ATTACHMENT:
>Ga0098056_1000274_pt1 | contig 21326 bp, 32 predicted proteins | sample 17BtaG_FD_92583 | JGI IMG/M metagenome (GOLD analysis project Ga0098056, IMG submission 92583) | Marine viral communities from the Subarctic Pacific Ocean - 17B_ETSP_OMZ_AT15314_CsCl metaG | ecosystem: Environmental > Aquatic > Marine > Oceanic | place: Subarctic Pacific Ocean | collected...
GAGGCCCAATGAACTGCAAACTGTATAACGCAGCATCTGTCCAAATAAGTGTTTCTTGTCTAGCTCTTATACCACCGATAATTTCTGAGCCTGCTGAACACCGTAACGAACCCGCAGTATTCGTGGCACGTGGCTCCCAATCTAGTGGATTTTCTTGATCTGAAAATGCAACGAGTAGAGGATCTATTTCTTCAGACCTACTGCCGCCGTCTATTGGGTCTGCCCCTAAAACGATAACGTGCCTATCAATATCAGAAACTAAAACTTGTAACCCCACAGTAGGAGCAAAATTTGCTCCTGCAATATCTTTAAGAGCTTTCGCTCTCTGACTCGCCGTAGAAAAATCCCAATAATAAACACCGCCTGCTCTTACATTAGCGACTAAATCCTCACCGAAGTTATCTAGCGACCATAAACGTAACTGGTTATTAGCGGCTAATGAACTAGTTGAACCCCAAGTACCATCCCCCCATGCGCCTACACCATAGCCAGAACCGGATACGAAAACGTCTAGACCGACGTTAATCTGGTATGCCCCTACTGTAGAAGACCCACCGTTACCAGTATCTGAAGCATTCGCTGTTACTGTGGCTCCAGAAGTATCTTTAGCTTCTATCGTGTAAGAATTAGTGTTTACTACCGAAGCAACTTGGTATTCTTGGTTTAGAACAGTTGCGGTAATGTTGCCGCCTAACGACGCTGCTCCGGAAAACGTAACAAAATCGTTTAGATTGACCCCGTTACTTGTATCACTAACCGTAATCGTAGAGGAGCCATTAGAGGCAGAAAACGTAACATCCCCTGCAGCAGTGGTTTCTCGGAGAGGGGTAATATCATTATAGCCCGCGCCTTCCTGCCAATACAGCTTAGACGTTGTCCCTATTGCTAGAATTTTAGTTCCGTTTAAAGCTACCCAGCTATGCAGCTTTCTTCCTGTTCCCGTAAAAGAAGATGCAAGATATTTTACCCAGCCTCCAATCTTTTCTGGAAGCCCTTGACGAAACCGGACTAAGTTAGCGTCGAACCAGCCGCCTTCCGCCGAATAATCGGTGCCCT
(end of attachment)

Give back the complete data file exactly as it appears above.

>Ga0098056_1000274_pt1 | contig 21326 bp, 32 predicted proteins | sample 17BtaG_FD_92583 | JGI IMG/M metagenome (GOLD analysis project Ga0098056, IMG submission 92583) | Marine viral communities from the Subarctic Pacific Ocean - 17B_ETSP_OMZ_AT15314_CsCl metaG | ecosystem: Environmental > Aquatic > Marine > Oceanic | place: Subarctic Pacific Ocean | collected...
GAGGCCCAATGAACTGCAAACTGTATAACGCAGCATCTGTCCAAATAAGTGTTTCTTGTCTAGCTCTTATACCACCGATAATTTCTGAGCCTGCTGAACACCGTAACGAACCCGCAGTATTCGTGGCACGTGGCTCCCAATCTAGTGGATTTTCTTGATCTGAAAATGCAACGAGTAGAGGATCTATTTCTTCAGACCTACTGCCGCCGTCTATTGGGTCTGCCCCTAAAACGATAACGTGCCTATCAATATCAGAAACTAAAACTTGTAACCCCACAGTAGGAGCAAAATTTGCTCCTGCAATATCTTTAAGAGCTTTCGCTCTCTGACTCGCCGTAGAAAAATCCCAATAATAAACACCGCCTGCTCTTACATTAGCGACTAAATCCTCACCGAAGTTATCTAGCGACCATAAACGTAACTGGTTATTAGCGGCTAATGAACTAGTTGAACCCCAAGTACCATCCCCCCATGCGCCTACACCATAGCCAGAACCGGATACGAAAACGTCTAGACCGACGTTAATCTGGTATGCCCCTACTGTAGAAGACCCACCGTTACCAGTATCTGAAGCATTCGCTGTTACTGTGGCTCCAGAAGTATCTTTAGCTTCTATCGTGTAAGAATTAGTGTTTACTACCGAAGCAACTTGGTATTCTTGGTTTAGAACAGTTGCGGTAATGTTGCCGCCTAACGACGCTGCTCCGGAAAACGTAACAAAATCGTTTAGATTGACCCCGTTACTTGTATCACTAACCGTAATCGTAGAGGAGCCATTAGAGGCAGAAAACGTAACATCCCCTGCAGCAGTGGTTTCTCGGAGAGGGGTAATATCATTATAGCCCGCGCCTTCCTGCCAATACAGCTTAGACGTTGTCCCTATTGCTAGAATTTTAGTTCCGTTTAAAGCTACCCAGCTATGCAGCTTTCTTCCTGTTCCCGTAAAAGAAGATGCAAGATATTTTACCCAGCCTCCAATCTTTTCTGGAAGCCCTTGACGAAACCGGACTAAGTTAGCGTCGAACCAGCCGCCTTCCGCCGAATAATCGGTGCCCT